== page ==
top of page

Recent Posts

  • MR

Why I Became a Life Coach

I often get asked why I left a successful career as a broadcast journalist to become a life coach. My answer is, being a life coach is where I feel the most real and honest version of me. And it is my desire to help others find that for themselves too.

Feeling lost is a state of being with which I am quite familiar. It’s akin to feeling stuck, unable to decipher which way to move, what steps need to be taken to even begin moving. I was at the top of my professional game anchoring at CNN. I anchored two shows with my name attached to them. I was travelling the world meeting incredible people who would give me one of their most precious luxuries—time. To the outside world, I lived a fascinating and glamorous life. To the outside world I must have been feeling the happiest and most fulfilled version of myself. Except I wasn’t.

And I knew why. I was growing. I was evolving, which doesn't always feel comfortable or smooth. I didn't understand why I was feeling that discomfort. Even worse, I didn’t feel I was allowed to feel unhappy. After all, I had a job so many would love. Who was I to be unhappy? What right did I have to want or even expect something different? Maybe I was just being ungrateful.

To blame it all on a job would be wholly inaccurate and unfair. After all, I loved interviewing people. I was damn good at it. I loved being allowed into that sacred space where someone opened up to me because I listened without prejudice or agenda. It was an experience I never took for granted. But my life back then wasn’t exactly picture perfect. I was in my 30s (and getting older every day), I lived far away from my family, and I didn’t have a stable relationship. I had a few good friends who helped me through some pretty tough times but I was lonely. Very lonely. And it was from that place that many of my choices were made. Plus I was raised to not rock any boats, to always be amenable, to be grateful for opportunities, to be successful, to make a name for myself. My history informed my present and it directed my future. Until I decided to figure out where I was going wrong.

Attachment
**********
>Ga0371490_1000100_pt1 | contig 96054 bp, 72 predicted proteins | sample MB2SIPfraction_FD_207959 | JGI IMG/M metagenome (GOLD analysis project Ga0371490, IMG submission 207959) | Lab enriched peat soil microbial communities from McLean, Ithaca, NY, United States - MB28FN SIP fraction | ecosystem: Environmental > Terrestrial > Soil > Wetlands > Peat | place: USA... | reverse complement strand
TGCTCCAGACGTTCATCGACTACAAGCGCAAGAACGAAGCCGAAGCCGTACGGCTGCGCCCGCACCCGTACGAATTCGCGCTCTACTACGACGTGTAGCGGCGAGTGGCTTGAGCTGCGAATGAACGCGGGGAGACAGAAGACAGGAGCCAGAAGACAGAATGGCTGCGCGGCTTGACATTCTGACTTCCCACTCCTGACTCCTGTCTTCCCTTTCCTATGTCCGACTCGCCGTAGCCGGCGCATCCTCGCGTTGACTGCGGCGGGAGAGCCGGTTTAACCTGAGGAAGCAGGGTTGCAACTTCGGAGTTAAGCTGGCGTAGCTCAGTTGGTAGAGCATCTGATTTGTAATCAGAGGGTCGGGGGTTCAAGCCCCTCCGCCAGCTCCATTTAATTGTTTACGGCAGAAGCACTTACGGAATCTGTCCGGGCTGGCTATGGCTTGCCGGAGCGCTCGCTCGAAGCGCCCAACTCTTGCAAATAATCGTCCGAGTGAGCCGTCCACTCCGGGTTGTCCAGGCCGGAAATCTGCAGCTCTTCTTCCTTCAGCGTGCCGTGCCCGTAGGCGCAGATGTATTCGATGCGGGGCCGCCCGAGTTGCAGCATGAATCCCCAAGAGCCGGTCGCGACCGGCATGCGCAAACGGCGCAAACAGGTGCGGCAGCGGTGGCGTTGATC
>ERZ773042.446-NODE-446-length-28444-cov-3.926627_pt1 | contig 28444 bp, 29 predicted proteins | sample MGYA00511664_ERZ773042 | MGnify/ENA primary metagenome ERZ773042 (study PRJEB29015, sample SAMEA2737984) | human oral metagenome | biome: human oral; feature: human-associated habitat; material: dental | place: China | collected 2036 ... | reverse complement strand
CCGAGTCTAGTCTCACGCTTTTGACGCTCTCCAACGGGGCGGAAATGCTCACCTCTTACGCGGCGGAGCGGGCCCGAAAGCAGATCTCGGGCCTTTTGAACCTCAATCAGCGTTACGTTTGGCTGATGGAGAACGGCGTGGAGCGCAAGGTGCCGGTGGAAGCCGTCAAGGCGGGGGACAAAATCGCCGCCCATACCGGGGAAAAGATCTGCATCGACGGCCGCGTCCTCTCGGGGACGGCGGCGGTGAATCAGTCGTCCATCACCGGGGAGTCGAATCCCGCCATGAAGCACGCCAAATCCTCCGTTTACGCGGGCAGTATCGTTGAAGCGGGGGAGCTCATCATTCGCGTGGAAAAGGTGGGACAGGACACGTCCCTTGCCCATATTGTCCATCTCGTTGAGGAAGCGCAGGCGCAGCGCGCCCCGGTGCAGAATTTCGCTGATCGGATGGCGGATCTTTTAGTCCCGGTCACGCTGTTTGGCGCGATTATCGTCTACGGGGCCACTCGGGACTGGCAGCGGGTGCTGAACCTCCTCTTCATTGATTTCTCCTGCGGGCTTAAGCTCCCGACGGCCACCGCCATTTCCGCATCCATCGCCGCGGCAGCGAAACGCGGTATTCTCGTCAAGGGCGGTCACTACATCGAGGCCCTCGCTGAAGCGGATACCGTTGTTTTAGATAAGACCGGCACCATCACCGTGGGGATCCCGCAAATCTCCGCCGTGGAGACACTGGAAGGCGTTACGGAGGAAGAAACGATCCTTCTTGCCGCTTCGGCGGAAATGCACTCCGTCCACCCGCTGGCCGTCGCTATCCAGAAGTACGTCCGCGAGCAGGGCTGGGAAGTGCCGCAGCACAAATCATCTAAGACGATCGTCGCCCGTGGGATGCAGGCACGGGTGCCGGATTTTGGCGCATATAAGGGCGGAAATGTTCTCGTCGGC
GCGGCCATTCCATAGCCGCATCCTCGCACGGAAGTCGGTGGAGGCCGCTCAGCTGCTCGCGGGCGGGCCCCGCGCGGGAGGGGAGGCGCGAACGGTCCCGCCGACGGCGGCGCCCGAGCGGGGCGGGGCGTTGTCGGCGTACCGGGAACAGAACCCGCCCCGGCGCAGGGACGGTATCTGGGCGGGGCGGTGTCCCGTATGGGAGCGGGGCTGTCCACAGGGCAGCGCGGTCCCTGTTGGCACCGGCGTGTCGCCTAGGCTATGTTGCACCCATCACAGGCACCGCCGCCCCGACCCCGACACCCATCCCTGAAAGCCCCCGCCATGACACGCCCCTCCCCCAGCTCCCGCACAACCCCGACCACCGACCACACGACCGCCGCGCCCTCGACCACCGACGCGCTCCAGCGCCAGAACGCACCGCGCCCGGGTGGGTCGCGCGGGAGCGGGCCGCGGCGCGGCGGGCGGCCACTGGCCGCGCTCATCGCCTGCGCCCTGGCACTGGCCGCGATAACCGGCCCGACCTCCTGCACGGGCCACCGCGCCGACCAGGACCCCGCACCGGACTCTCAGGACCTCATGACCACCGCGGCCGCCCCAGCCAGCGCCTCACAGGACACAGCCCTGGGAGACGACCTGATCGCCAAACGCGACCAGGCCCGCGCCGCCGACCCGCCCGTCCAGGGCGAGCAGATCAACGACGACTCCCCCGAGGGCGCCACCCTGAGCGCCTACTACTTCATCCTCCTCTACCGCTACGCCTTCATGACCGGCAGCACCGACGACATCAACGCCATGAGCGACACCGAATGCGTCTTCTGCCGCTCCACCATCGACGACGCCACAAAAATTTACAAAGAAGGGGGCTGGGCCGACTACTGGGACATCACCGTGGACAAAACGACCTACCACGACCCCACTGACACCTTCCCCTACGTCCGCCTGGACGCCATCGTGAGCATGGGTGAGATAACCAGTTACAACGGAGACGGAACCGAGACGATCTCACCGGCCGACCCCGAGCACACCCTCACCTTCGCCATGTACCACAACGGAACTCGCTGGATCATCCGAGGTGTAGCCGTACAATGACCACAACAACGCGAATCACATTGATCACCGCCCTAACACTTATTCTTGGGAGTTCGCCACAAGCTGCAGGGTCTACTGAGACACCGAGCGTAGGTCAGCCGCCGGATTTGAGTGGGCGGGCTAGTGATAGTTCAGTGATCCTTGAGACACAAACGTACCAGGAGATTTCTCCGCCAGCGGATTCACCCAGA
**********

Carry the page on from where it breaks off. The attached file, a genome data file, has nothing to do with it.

Essentially, I was looking for a roadmap to a life where I felt in control of its direction, or at the very least, feel I was headed in the right direction. It was when I started to ask myself the tough questions that put me on a path that would lead me deeper into myself. I remember asking myself “why am I so unhappy?” The more I started to question my life as it was, the more I realised what was making me feel that way.

My discomfort, my questioning of my life was part of my growth. Me questioning my life and my search for answers came in the form of asking my guests on my talk show some deeper questions that they were not used to getting asked and which resulted in some pretty powerful interviews; experiences for both them and me where we would leave that space feeling lighter and more grounded at the same time. I asked them those questions because I desperately needed the answers for myself and I assumed they would have them because it felt l like I was the only one in the world who was feeling this way. What I would soon realise is that many didn't; many were searching for answers too.

When my time at CNN came to an end I was in no rush to go back into the same kind of world where my discomfort grew. Truth be told, something was stopping me and that feeling was strong. Palpable. So I took some time to figure out what my next phase would look like. I was fortunate enough to have put some money away for these rainy days. In that time I got married and had a baby; two things I was desperately missing in a life that was wrapped in my career and the lack of which contributed to my feelings of dissatisfaction.

I had always dabbled with the idea of being a life coach. I was often told that I should be one by many of my guests on my shows. I knew from experience the benefits of having someone to talk to and having someone with whom to figure things out. My therapist was an incredible resource for me. She helped me develop the tools I needed to pull myself out of my dark days and the tools I would use to this day to work on living in a way that is true to my values (which she helped me define). And I realised what I wanted in my life professionally: 1) freedom in how I structure my day; 2) to keep feeding that curiosity about how we live, how/why we make the choices we do, our narratives, our histories, and our goals; and 3) a deep desire to help people delve deeper into their own lives and find their essence.